Regional Analysis of Net Ecosystem Productivity of Pacific Northwest Forests: Scaling Methods, Validation and Results Across Major Forest Types and Age Classes

EPA Grant Number: R828309
Title: Regional Analysis of Net Ecosystem Productivity of Pacific Northwest Forests: Scaling Methods, Validation and Results Across Major Forest Types and Age Classes
Investigators: Law, B. E. , Harmon, M. E. , Daly, Christopher , Turner, D. , Unsworth, M. , Acker, S. , Cohen, W.
Institution: Oregon State University
EPA Project Officer: Packard, Benjamin H
Project Period: July 1, 2000 through June 30, 2003 (Extended to June 30, 2004)
Project Amount: $1,848,927
RFA: Regional Scale Analysis and Assessment (1999) RFA Text |  Recipients Lists
Research Category: Ecosystems , Ecological Indicators/Assessment/Restoration


(1) To develop and test a regional scale approach that combines modeling, data from remote sensing, sample surveys and intensive research sites to better estimate variation in the carbon balance of forest ecosystems in the Pacific Northwest; (2) To apply our strategy to investigate how processes controlling variation in net ecosystem productivity are influenced by forest development, disturbances and contrasting climatic conditions.


Net ecosystem productivity (NEP) is a critical characteristic of terrestrial ecosystem response to environment. Processes controlling NEP operate on a variety of temporal and spatial scales and are influenced by physiology, allocation, forest development, climate and disturbance. We propose to simulate NPP and NEP in Oregon and Washington using a combination of remote sensing, site data and process models. Model outputs will be tested using detailed ecosystem studies at intensive sites, more basic ecological measurements at other existing intensive sites, and survey data from Forest Health Monitoring (FHM) and Forest Inventory and Analysis (FIA) plots. In spatially explicit applications, we will predict and evaluate forest productivity for an east-west longitudinal swath along a steep climatic gradient through central Oregon from the coast to the semi-arid east side of the Cascade Mountains, and a north-south latitudinal swath from the southern Oregon border to southern Washington. These swaths encompass: (1) six Oregon Transect Ecosystem Research (OTTER) project sites across central OR (Law and Waring 1994a), (2) two tower flux sites in young and old ponderosa pine, (3) two tower flux sites in young and old Douglas-fir/hemlock in WA, (4) long-term vegetation plots at HJ Andrews LTER, (5) Cascade Head Experimental Forest, and (6) FHM and FIA survey data for the PNW region. BIOME-BGC, a physiologically-based process model, will generate current NEP, NPP, and "carbon stress index" surfaces for the regions for a mean climate year, 1999, and 2000. STANDCARB, an ecosystem process model, will be used to estimate current carbon pools by accounting for long-term trends in NEP. We will initialize BIOME-BGC using remote sensing (Thematic Mapper) estimates of forest cover type, age class and LAI and soil survey data (FHM, STATSGO). The model will be driven by spatially distributed climate data based on interpolations of weather station data by the PRISM and DAYMET models. Remotely sensed variables will be validated with data from intensive sites, FHM, FIA and new measurements in under represented forests. Short-term predictions (monthly, annual) of NEP will be validated against tower flux data. Annual predictions of aboveground NPP and its components will be validated with intensive site measurements of stemwood and litter production. Predictions of carbon stores will be validated with FHM and FIA data. We will evaluate sensitivity of NEP to forest type, developmental stage, disturbance, and interannual variability in climate.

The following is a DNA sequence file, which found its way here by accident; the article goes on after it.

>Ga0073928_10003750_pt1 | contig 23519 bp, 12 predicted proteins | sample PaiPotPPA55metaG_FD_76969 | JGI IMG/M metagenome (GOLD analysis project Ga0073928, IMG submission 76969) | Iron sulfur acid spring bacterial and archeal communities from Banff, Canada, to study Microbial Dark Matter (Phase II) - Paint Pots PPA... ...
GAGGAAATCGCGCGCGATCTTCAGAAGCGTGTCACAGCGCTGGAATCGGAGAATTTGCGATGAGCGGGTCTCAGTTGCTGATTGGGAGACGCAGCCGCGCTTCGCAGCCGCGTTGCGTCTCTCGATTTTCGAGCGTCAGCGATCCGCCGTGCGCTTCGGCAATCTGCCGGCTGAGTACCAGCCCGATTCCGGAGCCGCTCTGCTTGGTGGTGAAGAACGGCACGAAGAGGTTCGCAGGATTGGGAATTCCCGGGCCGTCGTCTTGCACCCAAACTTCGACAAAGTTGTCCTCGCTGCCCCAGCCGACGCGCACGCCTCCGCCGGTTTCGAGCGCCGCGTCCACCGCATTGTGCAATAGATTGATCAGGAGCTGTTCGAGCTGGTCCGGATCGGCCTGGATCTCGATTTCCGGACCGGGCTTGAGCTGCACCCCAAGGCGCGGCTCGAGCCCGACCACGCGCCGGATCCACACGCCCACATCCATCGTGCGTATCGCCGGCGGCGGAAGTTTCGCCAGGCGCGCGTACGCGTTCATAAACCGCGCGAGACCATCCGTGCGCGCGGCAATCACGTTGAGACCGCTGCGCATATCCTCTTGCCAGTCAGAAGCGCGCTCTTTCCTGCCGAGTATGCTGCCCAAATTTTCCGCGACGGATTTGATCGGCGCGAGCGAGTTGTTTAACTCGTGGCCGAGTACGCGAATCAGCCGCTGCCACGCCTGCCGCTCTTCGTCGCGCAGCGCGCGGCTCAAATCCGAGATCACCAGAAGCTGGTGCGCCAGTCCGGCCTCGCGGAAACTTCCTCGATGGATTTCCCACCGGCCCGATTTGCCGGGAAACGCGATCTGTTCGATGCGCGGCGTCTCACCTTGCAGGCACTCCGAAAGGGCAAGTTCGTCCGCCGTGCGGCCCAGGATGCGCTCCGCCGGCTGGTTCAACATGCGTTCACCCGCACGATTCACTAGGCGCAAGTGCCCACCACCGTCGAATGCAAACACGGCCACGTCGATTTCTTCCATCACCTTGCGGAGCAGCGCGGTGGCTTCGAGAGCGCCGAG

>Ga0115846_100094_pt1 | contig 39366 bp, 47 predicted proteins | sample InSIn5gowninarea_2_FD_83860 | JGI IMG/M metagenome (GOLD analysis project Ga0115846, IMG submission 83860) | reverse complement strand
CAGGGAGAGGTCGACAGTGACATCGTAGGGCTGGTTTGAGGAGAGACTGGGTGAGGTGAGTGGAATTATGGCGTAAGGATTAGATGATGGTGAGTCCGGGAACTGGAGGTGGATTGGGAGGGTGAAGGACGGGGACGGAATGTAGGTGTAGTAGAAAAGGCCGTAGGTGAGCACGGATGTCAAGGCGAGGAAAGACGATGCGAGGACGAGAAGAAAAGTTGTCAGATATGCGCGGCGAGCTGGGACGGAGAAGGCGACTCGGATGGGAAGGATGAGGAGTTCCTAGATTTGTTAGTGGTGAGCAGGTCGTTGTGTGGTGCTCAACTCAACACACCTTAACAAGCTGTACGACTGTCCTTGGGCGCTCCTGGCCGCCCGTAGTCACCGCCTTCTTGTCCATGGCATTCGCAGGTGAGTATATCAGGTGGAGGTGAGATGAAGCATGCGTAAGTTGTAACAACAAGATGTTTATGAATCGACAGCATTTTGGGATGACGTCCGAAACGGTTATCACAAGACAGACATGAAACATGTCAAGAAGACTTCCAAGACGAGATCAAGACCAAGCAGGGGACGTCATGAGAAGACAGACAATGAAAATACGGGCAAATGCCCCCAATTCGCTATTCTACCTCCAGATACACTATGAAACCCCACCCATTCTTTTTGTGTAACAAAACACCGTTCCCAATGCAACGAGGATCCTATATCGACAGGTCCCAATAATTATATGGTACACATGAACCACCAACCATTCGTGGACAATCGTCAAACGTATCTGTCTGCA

Expected Results:

We will demonstrate a practical approach for linking remote sensing, sample surveys, and intensive site data via modeling at the regional scale. This will result in more effective use of multiple data sources and improve the geographic detail in quantifying the response of ecosystems to natural and anthropogenic stresses. This will be a major advance beyond site-based simulations, bridging the gap to global applications. This information can be used by regional planners and program leaders to develop more effective monitoring programs and assessments.

Publications and Presentations:

Publications have been submitted on this project: View all 35 publications for this project

Journal Articles:

Journal Articles have been submitted on this project: View all 22 journal articles for this project

Supplemental Keywords:

regionalization, ecological effects, carbon fluxes, remote sensing, surveys., RFA, Scientific Discipline, Air, Geographic Area, Ecosystem Protection/Environmental Exposure & Risk, Ecology, Environmental Chemistry, Ecosystem/Assessment/Indicators, Ecosystem Protection, climate change, State, Forestry, Ecological Effects - Environmental Exposure & Risk, Regional/Scaling, Pacific Northwest, anthropogenic stresses, carbon allocation, ecological effects, semi-arid environments, ecological exposure, ecosystem assessment, Oregon, survey data, forest inventory and analysis, forest ecosystems, climate, natural stressors, Washington (WA), regional scale impacts, ecosystem indicators, forests, remote sensing imagery, ecosystem stress, forest resources, ecological response, validation, OR, carbon stress index

Progress and Final Reports:

  • 2001 Progress Report
  • 2002 Progress Report
  • 2003
  • Final Report